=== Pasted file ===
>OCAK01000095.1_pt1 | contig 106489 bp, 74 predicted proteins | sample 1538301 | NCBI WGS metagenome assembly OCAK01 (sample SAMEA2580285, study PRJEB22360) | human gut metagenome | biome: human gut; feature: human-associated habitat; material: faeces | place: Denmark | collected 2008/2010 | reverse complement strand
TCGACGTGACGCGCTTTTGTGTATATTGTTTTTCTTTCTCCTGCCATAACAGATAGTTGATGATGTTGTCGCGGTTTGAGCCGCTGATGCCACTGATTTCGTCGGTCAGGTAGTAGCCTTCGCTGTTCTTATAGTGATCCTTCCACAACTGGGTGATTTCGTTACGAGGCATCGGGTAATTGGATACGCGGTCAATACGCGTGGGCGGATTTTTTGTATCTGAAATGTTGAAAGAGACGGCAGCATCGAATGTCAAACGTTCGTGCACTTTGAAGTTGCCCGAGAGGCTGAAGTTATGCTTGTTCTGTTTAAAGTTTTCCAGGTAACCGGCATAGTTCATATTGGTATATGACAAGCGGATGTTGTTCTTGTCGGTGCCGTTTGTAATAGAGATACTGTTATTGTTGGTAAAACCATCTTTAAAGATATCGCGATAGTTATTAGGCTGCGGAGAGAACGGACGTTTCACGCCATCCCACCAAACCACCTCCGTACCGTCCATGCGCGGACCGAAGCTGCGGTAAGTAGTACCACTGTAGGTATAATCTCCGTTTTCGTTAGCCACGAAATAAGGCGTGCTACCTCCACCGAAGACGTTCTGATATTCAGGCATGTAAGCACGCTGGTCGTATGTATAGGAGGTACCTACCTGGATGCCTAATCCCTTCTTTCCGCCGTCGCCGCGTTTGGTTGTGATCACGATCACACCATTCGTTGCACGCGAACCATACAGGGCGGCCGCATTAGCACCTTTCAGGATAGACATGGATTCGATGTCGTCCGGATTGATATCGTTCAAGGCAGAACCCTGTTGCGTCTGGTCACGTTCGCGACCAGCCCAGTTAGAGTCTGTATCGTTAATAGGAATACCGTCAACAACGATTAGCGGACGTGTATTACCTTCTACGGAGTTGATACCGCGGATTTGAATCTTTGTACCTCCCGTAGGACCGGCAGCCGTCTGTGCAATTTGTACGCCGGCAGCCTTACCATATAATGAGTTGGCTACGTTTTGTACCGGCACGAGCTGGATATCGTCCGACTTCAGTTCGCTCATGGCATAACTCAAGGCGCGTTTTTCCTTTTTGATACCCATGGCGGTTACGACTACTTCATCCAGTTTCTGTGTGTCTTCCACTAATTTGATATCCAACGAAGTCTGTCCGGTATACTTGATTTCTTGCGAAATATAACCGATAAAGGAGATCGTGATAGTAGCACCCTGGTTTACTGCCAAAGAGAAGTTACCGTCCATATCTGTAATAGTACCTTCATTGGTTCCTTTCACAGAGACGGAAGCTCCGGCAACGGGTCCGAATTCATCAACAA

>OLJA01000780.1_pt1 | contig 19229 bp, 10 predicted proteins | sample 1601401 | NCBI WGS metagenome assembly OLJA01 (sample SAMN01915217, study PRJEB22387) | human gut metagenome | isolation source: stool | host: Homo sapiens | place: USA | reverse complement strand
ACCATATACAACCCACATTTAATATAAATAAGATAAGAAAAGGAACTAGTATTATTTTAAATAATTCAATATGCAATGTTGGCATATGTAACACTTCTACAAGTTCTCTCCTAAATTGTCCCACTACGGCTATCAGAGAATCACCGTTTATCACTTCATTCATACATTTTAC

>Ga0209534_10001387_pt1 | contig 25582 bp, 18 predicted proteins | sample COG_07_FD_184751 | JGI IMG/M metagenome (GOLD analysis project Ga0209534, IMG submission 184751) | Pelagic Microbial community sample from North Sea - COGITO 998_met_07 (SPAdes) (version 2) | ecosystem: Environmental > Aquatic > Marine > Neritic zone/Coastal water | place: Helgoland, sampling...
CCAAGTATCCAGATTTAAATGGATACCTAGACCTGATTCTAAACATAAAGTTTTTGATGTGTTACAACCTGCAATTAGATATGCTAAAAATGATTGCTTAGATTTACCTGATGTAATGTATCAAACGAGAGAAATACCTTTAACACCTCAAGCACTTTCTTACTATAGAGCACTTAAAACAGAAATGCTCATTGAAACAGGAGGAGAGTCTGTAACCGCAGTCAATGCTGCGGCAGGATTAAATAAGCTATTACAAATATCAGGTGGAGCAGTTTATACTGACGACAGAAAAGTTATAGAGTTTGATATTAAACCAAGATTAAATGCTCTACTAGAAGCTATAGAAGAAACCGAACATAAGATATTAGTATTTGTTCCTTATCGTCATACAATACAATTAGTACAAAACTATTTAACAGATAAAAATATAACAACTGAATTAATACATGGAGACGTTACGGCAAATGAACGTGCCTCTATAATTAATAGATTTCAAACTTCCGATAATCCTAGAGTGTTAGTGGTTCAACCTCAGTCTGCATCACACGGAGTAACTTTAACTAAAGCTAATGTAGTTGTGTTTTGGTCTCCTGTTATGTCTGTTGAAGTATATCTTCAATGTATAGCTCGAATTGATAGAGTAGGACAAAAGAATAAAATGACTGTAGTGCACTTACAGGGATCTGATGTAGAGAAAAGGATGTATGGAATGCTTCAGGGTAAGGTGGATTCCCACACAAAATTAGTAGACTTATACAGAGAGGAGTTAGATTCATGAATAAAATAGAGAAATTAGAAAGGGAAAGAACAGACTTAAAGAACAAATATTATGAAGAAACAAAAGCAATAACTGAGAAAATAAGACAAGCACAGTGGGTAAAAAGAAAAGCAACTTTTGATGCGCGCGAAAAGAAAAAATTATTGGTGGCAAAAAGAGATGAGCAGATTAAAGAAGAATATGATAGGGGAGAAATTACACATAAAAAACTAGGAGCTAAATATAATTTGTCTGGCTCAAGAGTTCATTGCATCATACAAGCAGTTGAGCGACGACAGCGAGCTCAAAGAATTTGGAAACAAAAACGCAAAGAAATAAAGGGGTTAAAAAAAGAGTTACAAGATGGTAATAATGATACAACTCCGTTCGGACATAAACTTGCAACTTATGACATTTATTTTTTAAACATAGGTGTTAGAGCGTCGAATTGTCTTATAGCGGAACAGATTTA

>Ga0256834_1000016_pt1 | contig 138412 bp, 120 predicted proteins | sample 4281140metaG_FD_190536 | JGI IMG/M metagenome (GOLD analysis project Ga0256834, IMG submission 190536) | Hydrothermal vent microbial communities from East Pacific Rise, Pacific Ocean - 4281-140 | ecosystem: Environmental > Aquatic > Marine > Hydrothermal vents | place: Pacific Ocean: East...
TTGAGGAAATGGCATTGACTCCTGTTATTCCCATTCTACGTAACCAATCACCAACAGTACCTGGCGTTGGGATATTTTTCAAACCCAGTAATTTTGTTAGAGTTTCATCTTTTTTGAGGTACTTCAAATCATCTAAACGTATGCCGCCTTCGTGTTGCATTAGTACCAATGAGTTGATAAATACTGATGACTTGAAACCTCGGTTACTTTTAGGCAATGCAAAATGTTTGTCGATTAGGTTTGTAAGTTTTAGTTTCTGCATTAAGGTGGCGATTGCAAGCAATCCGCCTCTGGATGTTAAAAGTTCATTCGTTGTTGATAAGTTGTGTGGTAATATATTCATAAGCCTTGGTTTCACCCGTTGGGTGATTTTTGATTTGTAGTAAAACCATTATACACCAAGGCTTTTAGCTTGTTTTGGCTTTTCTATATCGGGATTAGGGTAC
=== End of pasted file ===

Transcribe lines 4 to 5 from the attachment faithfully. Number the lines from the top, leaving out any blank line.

ACCATATACAACCCACATTTAATATAAATAAGATAAGAAAAGGAACTAGTATTATTTTAAATAATTCAATATGCAATGTTGGCATATGTAACACTTCTACAAGTTCTCTCCTAAATTGTCCCACTACGGCTATCAGAGAATCACCGTTTATCACTTCATTCATACATTTTAC

>Ga0209534_10001387_pt1 | contig 25582 bp, 18 predicted proteins | sample COG_07_FD_184751 | JGI IMG/M metagenome (GOLD analysis project Ga0209534, IMG submission 184751) | Pelagic Microbial community sample from North Sea - COGITO 998_met_07 (SPAdes) (version 2) | ecosystem: Environmental > Aquatic > Marine > Neritic zone/Coastal water | place: Helgoland, sampling...